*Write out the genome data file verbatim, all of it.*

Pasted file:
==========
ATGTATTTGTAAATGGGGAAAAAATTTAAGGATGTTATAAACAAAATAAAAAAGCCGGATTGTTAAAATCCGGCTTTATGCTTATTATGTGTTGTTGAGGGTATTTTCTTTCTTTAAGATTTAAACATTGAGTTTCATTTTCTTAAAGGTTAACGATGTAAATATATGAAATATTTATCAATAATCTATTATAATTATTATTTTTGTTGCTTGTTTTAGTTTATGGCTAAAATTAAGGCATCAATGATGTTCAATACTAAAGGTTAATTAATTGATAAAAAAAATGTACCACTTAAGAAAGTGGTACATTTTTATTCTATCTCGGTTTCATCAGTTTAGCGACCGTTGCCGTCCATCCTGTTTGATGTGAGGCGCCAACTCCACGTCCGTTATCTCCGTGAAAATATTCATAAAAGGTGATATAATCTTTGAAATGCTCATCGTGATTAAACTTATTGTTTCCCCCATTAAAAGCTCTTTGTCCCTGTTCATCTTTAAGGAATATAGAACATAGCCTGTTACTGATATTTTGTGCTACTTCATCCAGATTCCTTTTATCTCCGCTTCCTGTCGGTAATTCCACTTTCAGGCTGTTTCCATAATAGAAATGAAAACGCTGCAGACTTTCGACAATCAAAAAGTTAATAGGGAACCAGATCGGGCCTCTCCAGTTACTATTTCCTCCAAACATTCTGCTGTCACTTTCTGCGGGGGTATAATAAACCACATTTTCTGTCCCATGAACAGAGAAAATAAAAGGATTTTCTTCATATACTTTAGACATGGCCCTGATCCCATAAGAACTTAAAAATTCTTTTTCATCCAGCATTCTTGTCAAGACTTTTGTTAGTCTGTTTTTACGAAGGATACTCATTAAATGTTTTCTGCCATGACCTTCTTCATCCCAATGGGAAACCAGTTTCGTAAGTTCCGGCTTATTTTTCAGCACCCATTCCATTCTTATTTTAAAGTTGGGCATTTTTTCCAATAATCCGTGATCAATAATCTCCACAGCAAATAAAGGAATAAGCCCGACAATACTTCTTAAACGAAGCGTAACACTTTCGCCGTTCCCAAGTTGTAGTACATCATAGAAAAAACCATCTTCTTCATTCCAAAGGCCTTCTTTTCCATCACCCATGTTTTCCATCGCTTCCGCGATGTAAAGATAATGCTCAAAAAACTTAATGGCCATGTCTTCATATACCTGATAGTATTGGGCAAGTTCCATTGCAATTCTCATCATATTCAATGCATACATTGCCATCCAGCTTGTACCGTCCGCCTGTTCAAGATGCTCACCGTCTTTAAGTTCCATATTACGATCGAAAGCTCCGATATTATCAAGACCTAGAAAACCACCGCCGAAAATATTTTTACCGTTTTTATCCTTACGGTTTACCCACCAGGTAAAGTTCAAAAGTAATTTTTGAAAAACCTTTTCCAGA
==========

ATGTATTTGTAAATGGGGAAAAAATTTAAGGATGTTATAAACAAAATAAAAAAGCCGGATTGTTAAAATCCGGCTTTATGCTTATTATGTGTTGTTGAGGGTATTTTCTTTCTTTAAGATTTAAACATTGAGTTTCATTTTCTTAAAGGTTAACGATGTAAATATATGAAATATTTATCAATAATCTATTATAATTATTATTTTTGTTGCTTGTTTTAGTTTATGGCTAAAATTAAGGCATCAATGATGTTCAATACTAAAGGTTAATTAATTGATAAAAAAAATGTACCACTTAAGAAAGTGGTACATTTTTATTCTATCTCGGTTTCATCAGTTTAGCGACCGTTGCCGTCCATCCTGTTTGATGTGAGGCGCCAACTCCACGTCCGTTATCTCCGTGAAAATATTCATAAAAGGTGATATAATCTTTGAAATGCTCATCGTGATTAAACTTATTGTTTCCCCCATTAAAAGCTCTTTGTCCCTGTTCATCTTTAAGGAATATAGAACATAGCCTGTTACTGATATTTTGTGCTACTTCATCCAGATTCCTTTTATCTCCGCTTCCTGTCGGTAATTCCACTTTCAGGCTGTTTCCATAATAGAAATGAAAACGCTGCAGACTTTCGACAATCAAAAAGTTAATAGGGAACCAGATCGGGCCTCTCCAGTTACTATTTCCTCCAAACATTCTGCTGTCACTTTCTGCGGGGGTATAATAAACCACATTTTCTGTCCCATGAACAGAGAAAATAAAAGGATTTTCTTCATATACTTTAGACATGGCCCTGATCCCATAAGAACTTAAAAATTCTTTTTCATCCAGCATTCTTGTCAAGACTTTTGTTAGTCTGTTTTTACGAAGGATACTCATTAAATGTTTTCTGCCATGACCTTCTTCATCCCAATGGGAAACCAGTTTCGTAAGTTCCGGCTTATTTTTCAGCACCCATTCCATTCTTATTTTAAAGTTGGGCATTTTTTCCAATAATCCGTGATCAATAATCTCCACAGCAAATAAAGGAATAAGCCCGACAATACTTCTTAAACGAAGCGTAACACTTTCGCCGTTCCCAAGTTGTAGTACATCATAGAAAAAACCATCTTCTTCATTCCAAAGGCCTTCTTTTCCATCACCCATGTTTTCCATCGCTTCCGCGATGTAAAGATAATGCTCAAAAAACTTAATGGCCATGTCTTCATATACCTGATAGTATTGGGCAAGTTCCATTGCAATTCTCATCATATTCAATGCATACATTGCCATCCAGCTTGTACCGTCCGCCTGTTCAAGATGCTCACCGTCTTTAAGTTCCATATTACGATCGAAAGCTCCGATATTATCAAGACCTAGAAAACCACCGCCGAAAATATTTTTACCGTTTTTATCCTTACGGTTTACCCACCAGGTAAAGTTCAAAAGTAATTTTTGAAAAACCTTTTCCAGA